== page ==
Stan Wischnowski
Stan Wischnowski.

Stan Wischnowski has been here before.

He came to the region in the early 1990s when a newspaper strike shut down the Pittsburgh Post-Gazette and Gannett brought in dozens of journalists to turn the twice-weekly North Hills News Record into a daily newspaper. Wischnowski briefly served as news editor and assistant managing editor there.

When the strike ended, subscribers went back to reading the Post-Gazette, Gannett sold the North Hills News Record to Dick Scaife, and Wischnowski moved onto a remarkable journalism career. He worked at The Detroit News, and then at The Philadelphia Inquirer, ultimately serving as executive editor of one of the nation’s largest newsrooms for the past four-and-a-half years.

Now, with Post-Gazette employees on the verge of another newspaper strike, and amid concerns about the newspaper’s treatment of Black journalists and topics, Wischnowski has returned to Pittsburgh as the newspaper’s new executive editor.

Tracey DeAngelo, the Post-Gazette’s president and general manager, told me she looks forward to Wischnowski’s newsroom leadership and to him becoming part of the Pittsburgh community. Two of his three sons graduated from the University of Pittsburgh.

“Stan Wischnowski is a proven news leader with an outstanding reputation among his peers across the country, and we’re glad he chose to lead the Post-Gazette at this important time,” she said. “He is well-respected by the newsrooms that he has led. A person of integrity and thoughtful leadership, Stan is focused on the quality and innovation of journalism, an important credential for the times in which we live.”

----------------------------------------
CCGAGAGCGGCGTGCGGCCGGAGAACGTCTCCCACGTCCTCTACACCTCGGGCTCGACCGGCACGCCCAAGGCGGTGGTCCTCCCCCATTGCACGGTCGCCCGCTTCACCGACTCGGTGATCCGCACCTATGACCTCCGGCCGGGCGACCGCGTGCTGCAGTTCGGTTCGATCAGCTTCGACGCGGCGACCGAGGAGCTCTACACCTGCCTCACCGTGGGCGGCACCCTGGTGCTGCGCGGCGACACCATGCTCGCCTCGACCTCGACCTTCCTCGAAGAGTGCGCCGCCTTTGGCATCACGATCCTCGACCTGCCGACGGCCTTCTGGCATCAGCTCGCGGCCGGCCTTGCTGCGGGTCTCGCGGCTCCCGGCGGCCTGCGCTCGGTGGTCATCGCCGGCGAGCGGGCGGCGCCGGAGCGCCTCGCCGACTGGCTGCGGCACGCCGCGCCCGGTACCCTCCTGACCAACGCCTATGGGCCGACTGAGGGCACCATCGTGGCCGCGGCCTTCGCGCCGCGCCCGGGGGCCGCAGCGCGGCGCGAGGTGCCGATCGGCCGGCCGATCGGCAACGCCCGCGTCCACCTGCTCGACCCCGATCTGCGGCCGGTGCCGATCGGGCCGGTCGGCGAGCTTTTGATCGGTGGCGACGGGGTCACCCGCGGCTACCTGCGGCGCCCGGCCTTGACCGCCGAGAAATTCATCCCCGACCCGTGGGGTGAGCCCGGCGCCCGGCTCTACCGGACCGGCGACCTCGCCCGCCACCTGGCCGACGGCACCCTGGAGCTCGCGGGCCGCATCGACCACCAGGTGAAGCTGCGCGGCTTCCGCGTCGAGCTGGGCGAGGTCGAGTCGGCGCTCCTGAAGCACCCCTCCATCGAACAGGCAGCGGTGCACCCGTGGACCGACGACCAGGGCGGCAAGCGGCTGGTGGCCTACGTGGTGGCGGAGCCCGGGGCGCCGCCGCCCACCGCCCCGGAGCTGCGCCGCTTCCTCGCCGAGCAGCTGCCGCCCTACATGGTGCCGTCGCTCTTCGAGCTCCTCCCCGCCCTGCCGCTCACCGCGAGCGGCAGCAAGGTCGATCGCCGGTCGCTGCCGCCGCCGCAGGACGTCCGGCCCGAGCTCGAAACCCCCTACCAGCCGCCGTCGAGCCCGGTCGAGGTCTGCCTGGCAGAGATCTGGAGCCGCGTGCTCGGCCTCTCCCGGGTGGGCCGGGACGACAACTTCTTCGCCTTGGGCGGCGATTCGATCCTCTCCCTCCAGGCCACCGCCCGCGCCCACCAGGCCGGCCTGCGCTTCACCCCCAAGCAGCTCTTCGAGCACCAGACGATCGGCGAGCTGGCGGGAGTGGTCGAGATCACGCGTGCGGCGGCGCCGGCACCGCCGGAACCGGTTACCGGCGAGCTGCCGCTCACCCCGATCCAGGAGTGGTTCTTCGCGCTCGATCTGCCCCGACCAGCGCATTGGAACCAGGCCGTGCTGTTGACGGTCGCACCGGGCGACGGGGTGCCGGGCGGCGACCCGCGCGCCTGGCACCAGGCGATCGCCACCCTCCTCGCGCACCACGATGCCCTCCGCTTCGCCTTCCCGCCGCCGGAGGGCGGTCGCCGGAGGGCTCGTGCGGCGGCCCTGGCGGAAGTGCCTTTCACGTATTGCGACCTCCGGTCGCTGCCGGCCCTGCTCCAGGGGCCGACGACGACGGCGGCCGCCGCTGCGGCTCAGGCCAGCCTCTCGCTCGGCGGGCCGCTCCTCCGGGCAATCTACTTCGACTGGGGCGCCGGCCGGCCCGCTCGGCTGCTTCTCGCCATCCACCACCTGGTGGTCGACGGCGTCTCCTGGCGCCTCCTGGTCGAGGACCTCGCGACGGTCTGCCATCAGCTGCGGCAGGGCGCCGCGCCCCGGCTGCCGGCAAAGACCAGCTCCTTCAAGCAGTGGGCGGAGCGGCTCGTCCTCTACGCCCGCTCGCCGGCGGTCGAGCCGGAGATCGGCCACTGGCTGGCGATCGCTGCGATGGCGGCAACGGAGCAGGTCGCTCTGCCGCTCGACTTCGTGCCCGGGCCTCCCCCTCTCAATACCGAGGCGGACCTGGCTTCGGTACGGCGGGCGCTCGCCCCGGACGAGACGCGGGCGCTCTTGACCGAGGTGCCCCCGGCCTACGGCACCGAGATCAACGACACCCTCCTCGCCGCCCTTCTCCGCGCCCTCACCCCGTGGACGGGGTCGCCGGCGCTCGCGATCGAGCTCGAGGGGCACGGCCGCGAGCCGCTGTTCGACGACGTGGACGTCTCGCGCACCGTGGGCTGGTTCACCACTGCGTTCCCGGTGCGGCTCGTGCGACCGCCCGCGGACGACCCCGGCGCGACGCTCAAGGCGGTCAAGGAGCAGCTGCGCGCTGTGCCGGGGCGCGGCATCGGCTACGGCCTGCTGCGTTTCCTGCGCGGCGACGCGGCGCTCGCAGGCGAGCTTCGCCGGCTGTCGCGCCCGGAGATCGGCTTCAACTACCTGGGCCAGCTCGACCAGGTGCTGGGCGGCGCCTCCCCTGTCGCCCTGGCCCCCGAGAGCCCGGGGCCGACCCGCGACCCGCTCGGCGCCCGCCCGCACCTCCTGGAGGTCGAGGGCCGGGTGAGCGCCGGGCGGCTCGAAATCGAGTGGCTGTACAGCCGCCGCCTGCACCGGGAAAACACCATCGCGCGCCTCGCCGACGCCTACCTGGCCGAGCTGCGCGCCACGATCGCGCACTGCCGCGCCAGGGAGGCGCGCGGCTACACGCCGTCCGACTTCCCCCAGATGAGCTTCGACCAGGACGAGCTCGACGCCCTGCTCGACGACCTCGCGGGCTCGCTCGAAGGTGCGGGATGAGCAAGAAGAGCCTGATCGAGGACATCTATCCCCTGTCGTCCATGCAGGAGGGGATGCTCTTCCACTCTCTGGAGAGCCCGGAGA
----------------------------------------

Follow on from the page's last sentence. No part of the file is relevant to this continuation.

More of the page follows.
People who worked with Wischnowski in Philadelphia said similar things about him, but his arrival in Pittsburgh follows a controversy that continues to play out at the Inquirer. He resigned there in June after a 20-year career, with former colleagues telling me that he took the fall for another editor’s lapse in judgment and for systemic problems at the newspaper.

The headline of an architecture column about buildings damaged by rioters played off the Black Lives Matter slogan by saying that “Buildings Matter, Too.” That led to a revolt by staffers who complained about institutional racism and other problems.

An open letter from Journalists of Color at the Philadelphia Inquirer raised concerns similar to ones that have come up in Pittsburgh about a lack of diversity in newsrooms and in coverage.

“We’re tired of hasty apologies and silent corrections when someone screws up,” they wrote. “We’re tired of workshops and worksheets and diversity panels. We’re tired of working for months and years to gain the trust of our communities — communities that have long had good reason to not trust our profession — only to see that trust eroded in an instant by careless, unempathetic decisions.”

Wischnowski did not write the headline, but as the person in charge of the newsroom, he submitted his resignation.